Resilience of human interactions with new landscapes
As human populations have settled landscapes in the past, they have changed the vegetation and surface characteristics in ways that have often led to a change in the stability of those landscapes (Wainwright, 2015). There is thus a paradox to be resolved in that landscape settlement usually produces a landscape that is less resilient and thus less able to support settlement. This project will investigate this paradox, and look at different ways in which past populations have overcome it, in order to suggest ways in which environmental management of future landscapes might best be carried out, for example as people move as a result of climate change.
- To evaluate the ways in which changing types of settlement affect environmental resilience by the application agent-based models in coupled social-environmental systems;
- To use multi-level social network analysis as well as social-environment network analysis to evaluate the resilience of emergent social and social-environment structures in various human settlements of new environments;
- To look at different mappings of and understandings of environment-culture interactions.
- Understanding how self-organization in coupled social-environmental systems changes landscape resilience as a consequence of changing connectivity;
- providing a broader understanding of how population resilience can be interpreted;
- understanding how environmental change as a result of ongoing population flows (e.g. refugee migration) might be managed;
- suggestions of techniques for managing environmental resilience under external forcing;
- transfer of network modelling ideas across social science and neuroscience in both directions. The project will use simulated data generated from the modelling and compare them with spatial settlement and population data from existing datasets.
Marie Sklodowska-Curie PhDs are paid a competitive gross salary of 3,270 € per month, adjusted for their host country, a Mobility Allowance of 600 € per month and, for researchers who have a family, a Family Allowance of 500 € per month. All amounts are subject to employers and employees deductions and taxes.
Family is defined as persons linked to the researcher by (i) marriage, or (ii) a relationship with equivalent status to a marriage recognised by the national legislation of the country of the beneficiary or of nationality of the researcher, or (iii) dependent children who are actually being maintained by the researcher; family status is determined at recruitment and does not evolve.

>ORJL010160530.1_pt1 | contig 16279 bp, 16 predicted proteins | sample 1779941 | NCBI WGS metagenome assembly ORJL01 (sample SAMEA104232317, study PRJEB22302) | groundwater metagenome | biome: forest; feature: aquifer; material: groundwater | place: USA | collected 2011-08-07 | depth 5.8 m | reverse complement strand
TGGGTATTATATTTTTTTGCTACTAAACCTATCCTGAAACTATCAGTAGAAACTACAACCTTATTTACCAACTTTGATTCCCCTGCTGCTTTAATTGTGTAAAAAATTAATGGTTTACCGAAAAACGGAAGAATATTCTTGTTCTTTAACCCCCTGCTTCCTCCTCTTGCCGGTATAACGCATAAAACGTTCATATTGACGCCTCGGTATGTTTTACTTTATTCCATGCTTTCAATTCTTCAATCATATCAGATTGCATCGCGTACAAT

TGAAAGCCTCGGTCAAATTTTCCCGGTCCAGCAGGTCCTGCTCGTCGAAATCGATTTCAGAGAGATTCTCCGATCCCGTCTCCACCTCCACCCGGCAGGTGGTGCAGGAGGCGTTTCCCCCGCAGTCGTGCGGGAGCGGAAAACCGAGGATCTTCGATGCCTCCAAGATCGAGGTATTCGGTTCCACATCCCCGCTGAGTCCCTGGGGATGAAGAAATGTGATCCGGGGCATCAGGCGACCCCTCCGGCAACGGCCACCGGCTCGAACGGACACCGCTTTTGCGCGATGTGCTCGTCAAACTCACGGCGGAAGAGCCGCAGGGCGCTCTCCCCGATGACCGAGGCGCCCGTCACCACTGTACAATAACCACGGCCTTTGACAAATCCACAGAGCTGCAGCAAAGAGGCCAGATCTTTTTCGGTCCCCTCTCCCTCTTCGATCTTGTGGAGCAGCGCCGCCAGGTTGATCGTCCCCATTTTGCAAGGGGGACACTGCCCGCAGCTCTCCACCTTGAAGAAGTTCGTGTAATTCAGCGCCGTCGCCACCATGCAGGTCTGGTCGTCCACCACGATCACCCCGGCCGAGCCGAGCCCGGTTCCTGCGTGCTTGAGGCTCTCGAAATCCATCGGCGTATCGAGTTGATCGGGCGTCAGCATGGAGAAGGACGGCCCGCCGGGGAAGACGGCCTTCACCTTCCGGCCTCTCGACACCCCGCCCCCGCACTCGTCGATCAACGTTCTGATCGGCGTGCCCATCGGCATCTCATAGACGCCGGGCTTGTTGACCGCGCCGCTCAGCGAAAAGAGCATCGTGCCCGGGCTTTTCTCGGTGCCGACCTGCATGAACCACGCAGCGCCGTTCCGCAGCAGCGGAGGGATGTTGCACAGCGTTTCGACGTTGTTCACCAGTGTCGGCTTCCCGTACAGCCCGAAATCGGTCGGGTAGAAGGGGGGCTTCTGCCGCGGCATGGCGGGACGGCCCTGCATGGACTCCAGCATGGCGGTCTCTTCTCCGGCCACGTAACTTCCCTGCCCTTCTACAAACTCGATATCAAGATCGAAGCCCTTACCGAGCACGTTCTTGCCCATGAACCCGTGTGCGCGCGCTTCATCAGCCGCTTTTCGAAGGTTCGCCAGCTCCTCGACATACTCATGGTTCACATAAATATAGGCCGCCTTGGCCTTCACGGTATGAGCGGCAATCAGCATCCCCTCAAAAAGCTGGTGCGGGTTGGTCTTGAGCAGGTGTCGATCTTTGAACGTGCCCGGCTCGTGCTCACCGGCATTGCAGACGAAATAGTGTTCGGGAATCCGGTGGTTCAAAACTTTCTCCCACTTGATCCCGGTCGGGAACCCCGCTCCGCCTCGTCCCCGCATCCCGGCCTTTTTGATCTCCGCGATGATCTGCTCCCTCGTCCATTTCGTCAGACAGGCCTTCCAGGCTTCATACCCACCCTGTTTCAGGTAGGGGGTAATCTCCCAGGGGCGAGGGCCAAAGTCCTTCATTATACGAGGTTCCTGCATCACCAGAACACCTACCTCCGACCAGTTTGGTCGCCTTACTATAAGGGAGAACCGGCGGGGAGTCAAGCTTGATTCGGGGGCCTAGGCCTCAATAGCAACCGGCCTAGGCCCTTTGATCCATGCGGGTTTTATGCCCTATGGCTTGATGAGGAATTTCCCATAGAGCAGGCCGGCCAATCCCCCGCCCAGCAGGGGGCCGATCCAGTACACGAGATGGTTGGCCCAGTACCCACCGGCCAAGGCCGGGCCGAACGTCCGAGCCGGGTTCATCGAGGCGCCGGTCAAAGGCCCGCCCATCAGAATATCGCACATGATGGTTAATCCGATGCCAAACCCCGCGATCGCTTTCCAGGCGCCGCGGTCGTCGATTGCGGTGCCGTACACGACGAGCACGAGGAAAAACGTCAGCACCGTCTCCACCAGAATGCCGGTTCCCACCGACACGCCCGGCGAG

ESRs will also get access to funds covering Research, Networking and Training costs. ESRs will also be enrolled for PhD studies at institutions which are part of the consortium. Funding will cover the entire 36-month period. In addition to individual scientific projects, all fellows will benefit from further continuing education, which includes internships and secondments, a variety of training modules as well as transferable skills courses and active participation in workshops and conferences.
To satisfy the eligibility requirements set for an Early Stage Researcher funded by Marie Skłodowska-Curie and you must be eligible to be appointed as an Early Stage Researcher:
Should have — at the date of recruitment — less than 4 years of a research career, and not have a doctoral degree. The 4 years are measured from the date when they obtained the degree which would formally entitle them to embark on a PhD, either in the country where the degree was obtained or in the country where the PhD is provided.
Trans-national mobility: The applicant — at the date of recruitment— should not have resided in the country where the research training takes place for more than 12 months in the 3 years immediately prior to recruitment, and not have carried out their main activity (work ,studies, etc.) in that country. For refugees under the Geneva Convention (1951 Refugee Convention and the 1967 Protocol), the refugee procedure (i.e. before refugee status is conferred) will not be counted as ‘period of residence/activity in the country of the beneficiary’.
Satisfy the eligibility requirements to enrol on a PhD degree. This includes acceptable English language requirements if English is not your first language.
All applications are to be submitted via the hosting institution.
Applications must include the following:
A copy of your CV
A motivation letter
Names of 2 referees
Please indicate in your motivation letter if you are interested in being considered for any of the other PhD positions in our network (and if you give us permission to share your application with the host of that project).
Groningen (Christine Prell) / IIASA (Brian Fath)
11 – 13
Training on network terminology and techniques for understanding social and social-environmental network change and overall network regime change.
UNIVIE (Ronald Pöppl)
16 – 18
Training on concepts and techniques in hydro-geomorphic connectivity (sediment dynamics, geomorphic evolution/change of landscapes)
AAISCS (Andy Ioannides)
21 – 24
Training on critical node activity and Mutual Information analysis for the identification of critical nodes related to task (attentional focus) and stimulus properties (emotional expression for faces and colour of objects) and in other, non-neuroscience applications.
Other Positions in Resilience
University of Vienna (Austria)
Hotspots and hot moments: the role of connectivity and resilience science for managing human-impacted catchment systems